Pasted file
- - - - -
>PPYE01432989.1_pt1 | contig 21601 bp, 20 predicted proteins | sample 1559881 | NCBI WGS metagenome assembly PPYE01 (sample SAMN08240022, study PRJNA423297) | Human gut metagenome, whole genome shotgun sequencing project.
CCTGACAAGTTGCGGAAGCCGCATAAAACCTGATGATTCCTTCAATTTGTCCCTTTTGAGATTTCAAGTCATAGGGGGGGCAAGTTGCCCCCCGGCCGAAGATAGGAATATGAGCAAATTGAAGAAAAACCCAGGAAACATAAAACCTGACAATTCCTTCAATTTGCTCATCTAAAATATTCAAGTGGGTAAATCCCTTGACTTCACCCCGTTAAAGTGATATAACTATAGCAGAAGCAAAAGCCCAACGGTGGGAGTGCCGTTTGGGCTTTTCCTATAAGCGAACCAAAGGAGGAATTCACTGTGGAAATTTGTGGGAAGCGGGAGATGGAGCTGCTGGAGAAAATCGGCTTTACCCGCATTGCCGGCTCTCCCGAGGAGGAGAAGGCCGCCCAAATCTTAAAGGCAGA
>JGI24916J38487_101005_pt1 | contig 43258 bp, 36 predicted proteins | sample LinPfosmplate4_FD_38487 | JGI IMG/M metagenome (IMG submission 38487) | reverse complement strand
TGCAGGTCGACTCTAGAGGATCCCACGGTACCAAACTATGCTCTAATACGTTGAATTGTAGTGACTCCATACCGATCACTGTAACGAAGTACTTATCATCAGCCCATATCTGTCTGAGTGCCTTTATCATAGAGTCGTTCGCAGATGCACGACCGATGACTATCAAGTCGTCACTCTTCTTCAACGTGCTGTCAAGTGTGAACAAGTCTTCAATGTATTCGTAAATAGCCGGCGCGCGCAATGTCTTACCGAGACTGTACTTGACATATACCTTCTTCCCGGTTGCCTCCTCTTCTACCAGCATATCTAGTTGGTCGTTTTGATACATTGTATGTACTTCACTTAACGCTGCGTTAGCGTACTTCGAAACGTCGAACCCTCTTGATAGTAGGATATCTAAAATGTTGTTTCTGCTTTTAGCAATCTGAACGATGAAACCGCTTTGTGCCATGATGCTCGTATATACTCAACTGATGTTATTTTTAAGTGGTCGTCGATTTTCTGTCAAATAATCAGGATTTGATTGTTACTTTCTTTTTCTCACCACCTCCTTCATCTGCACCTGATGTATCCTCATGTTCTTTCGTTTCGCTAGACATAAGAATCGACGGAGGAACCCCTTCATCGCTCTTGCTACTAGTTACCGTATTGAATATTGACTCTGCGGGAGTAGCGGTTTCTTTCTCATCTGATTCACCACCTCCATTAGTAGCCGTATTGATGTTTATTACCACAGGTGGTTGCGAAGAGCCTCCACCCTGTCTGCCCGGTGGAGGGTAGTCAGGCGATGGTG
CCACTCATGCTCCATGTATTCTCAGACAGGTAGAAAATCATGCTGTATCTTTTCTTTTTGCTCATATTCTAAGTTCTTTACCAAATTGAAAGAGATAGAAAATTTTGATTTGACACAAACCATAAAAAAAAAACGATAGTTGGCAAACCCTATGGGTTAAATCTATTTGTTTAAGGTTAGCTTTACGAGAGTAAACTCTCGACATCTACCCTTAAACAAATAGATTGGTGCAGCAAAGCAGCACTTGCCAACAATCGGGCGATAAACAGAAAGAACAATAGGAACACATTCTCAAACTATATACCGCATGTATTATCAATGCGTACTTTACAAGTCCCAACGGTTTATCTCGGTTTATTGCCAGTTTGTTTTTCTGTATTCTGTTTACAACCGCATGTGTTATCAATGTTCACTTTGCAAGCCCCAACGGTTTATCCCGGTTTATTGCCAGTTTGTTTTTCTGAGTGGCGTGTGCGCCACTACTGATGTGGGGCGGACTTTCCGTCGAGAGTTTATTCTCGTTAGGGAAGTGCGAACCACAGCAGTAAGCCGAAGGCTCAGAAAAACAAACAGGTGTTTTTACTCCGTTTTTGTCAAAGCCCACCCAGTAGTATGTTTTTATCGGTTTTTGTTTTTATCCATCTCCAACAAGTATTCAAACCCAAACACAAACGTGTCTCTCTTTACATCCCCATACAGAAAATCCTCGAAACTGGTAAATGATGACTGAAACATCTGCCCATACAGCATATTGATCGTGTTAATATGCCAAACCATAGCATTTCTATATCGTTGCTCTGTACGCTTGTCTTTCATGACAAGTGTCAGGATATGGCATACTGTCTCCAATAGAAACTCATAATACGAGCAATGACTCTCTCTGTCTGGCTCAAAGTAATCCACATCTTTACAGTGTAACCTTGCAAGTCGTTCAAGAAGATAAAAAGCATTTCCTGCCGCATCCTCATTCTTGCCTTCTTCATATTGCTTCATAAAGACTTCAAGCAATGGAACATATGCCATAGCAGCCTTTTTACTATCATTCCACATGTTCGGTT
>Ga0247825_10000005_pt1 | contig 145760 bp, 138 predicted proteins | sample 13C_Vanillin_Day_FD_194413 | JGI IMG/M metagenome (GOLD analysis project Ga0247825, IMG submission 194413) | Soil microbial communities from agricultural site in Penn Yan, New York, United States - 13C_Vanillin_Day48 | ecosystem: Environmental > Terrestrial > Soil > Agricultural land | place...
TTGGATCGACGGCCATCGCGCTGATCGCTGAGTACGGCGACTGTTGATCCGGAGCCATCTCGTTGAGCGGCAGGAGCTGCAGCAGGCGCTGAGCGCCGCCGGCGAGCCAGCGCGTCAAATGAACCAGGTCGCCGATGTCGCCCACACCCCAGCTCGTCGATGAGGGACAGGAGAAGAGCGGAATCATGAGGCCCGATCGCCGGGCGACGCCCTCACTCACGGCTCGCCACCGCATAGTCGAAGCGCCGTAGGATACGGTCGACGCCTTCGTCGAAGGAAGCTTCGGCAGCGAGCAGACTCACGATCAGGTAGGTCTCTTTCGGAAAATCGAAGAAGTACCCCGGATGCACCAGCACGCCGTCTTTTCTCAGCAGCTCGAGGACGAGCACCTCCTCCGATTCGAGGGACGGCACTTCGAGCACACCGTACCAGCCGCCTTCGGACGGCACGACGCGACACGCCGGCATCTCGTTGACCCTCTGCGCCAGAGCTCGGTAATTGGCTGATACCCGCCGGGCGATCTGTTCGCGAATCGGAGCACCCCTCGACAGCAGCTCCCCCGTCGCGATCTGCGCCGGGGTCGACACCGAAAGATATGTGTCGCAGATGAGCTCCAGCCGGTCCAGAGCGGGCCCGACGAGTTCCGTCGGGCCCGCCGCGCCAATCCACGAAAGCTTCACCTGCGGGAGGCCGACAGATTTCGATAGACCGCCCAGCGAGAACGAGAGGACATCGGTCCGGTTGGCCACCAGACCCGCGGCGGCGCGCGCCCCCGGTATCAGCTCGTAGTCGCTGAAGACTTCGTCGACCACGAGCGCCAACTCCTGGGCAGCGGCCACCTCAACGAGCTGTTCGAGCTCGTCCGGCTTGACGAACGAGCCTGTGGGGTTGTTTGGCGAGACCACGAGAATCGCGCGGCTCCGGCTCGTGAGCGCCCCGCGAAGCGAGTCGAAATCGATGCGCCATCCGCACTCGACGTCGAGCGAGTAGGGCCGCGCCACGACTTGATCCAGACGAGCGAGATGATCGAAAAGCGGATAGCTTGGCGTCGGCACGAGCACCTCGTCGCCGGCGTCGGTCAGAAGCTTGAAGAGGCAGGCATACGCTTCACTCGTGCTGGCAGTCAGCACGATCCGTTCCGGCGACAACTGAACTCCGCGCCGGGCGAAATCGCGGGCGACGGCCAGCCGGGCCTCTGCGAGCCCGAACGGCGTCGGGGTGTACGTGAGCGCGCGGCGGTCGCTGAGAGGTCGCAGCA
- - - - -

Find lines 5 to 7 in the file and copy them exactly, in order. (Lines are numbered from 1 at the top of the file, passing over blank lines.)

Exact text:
CCACTCATGCTCCATGTATTCTCAGACAGGTAGAAAATCATGCTGTATCTTTTCTTTTTGCTCATATTCTAAGTTCTTTACCAAATTGAAAGAGATAGAAAATTTTGATTTGACACAAACCATAAAAAAAAAACGATAGTTGGCAAACCCTATGGGTTAAATCTATTTGTTTAAGGTTAGCTTTACGAGAGTAAACTCTCGACATCTACCCTTAAACAAATAGATTGGTGCAGCAAAGCAGCACTTGCCAACAATCGGGCGATAAACAGAAAGAACAATAGGAACACATTCTCAAACTATATACCGCATGTATTATCAATGCGTACTTTACAAGTCCCAACGGTTTATCTCGGTTTATTGCCAGTTTGTTTTTCTGTATTCTGTTTACAACCGCATGTGTTATCAATGTTCACTTTGCAAGCCCCAACGGTTTATCCCGGTTTATTGCCAGTTTGTTTTTCTGAGTGGCGTGTGCGCCACTACTGATGTGGGGCGGACTTTCCGTCGAGAGTTTATTCTCGTTAGGGAAGTGCGAACCACAGCAGTAAGCCGAAGGCTCAGAAAAACAAACAGGTGTTTTTACTCCGTTTTTGTCAAAGCCCACCCAGTAGTATGTTTTTATCGGTTTTTGTTTTTATCCATCTCCAACAAGTATTCAAACCCAAACACAAACGTGTCTCTCTTTACATCCCCATACAGAAAATCCTCGAAACTGGTAAATGATGACTGAAACATCTGCCCATACAGCATATTGATCGTGTTAATATGCCAAACCATAGCATTTCTATATCGTTGCTCTGTACGCTTGTCTTTCATGACAAGTGTCAGGATATGGCATACTGTCTCCAATAGAAACTCATAATACGAGCAATGACTCTCTCTGTCTGGCTCAAAGTAATCCACATCTTTACAGTGTAACCTTGCAAGTCGTTCAAGAAGATAAAAAGCATTTCCTGCCGCATCCTCATTCTTGCCTTCTTCATATTGCTTCATAAAGACTTCAAGCAATGGAACATATGCCATAGCAGCCTTTTTACTATCATTCCACATGTTCGGTT
>Ga0247825_10000005_pt1 | contig 145760 bp, 138 predicted proteins | sample 13C_Vanillin_Day_FD_194413 | JGI IMG/M metagenome (GOLD analysis project Ga0247825, IMG submission 194413) | Soil microbial communities from agricultural site in Penn Yan, New York, United States - 13C_Vanillin_Day48 | ecosystem: Environmental > Terrestrial > Soil > Agricultural land | place...
TTGGATCGACGGCCATCGCGCTGATCGCTGAGTACGGCGACTGTTGATCCGGAGCCATCTCGTTGAGCGGCAGGAGCTGCAGCAGGCGCTGAGCGCCGCCGGCGAGCCAGCGCGTCAAATGAACCAGGTCGCCGATGTCGCCCACACCCCAGCTCGTCGATGAGGGACAGGAGAAGAGCGGAATCATGAGGCCCGATCGCCGGGCGACGCCCTCACTCACGGCTCGCCACCGCATAGTCGAAGCGCCGTAGGATACGGTCGACGCCTTCGTCGAAGGAAGCTTCGGCAGCGAGCAGACTCACGATCAGGTAGGTCTCTTTCGGAAAATCGAAGAAGTACCCCGGATGCACCAGCACGCCGTCTTTTCTCAGCAGCTCGAGGACGAGCACCTCCTCCGATTCGAGGGACGGCACTTCGAGCACACCGTACCAGCCGCCTTCGGACGGCACGACGCGACACGCCGGCATCTCGTTGACCCTCTGCGCCAGAGCTCGGTAATTGGCTGATACCCGCCGGGCGATCTGTTCGCGAATCGGAGCACCCCTCGACAGCAGCTCCCCCGTCGCGATCTGCGCCGGGGTCGACACCGAAAGATATGTGTCGCAGATGAGCTCCAGCCGGTCCAGAGCGGGCCCGACGAGTTCCGTCGGGCCCGCCGCGCCAATCCACGAAAGCTTCACCTGCGGGAGGCCGACAGATTTCGATAGACCGCCCAGCGAGAACGAGAGGACATCGGTCCGGTTGGCCACCAGACCCGCGGCGGCGCGCGCCCCCGGTATCAGCTCGTAGTCGCTGAAGACTTCGTCGACCACGAGCGCCAACTCCTGGGCAGCGGCCACCTCAACGAGCTGTTCGAGCTCGTCCGGCTTGACGAACGAGCCTGTGGGGTTGTTTGGCGAGACCACGAGAATCGCGCGGCTCCGGCTCGTGAGCGCCCCGCGAAGCGAGTCGAAATCGATGCGCCATCCGCACTCGACGTCGAGCGAGTAGGGCCGCGCCACGACTTGATCCAGACGAGCGAGATGATCGAAAAGCGGATAGCTTGGCGTCGGCACGAGCACCTCGTCGCCGGCGTCGGTCAGAAGCTTGAAGAGGCAGGCATACGCTTCACTCGTGCTGGCAGTCAGCACGATCCGTTCCGGCGACAACTGAACTCCGCGCCGGGCGAAATCGCGGGCGACGGCCAGCCGGGCCTCTGCGAGCCCGAACGGCGTCGGGGTGTACGTGAGCGCGCGGCGGTCGCTGAGAGGTCGCAGCA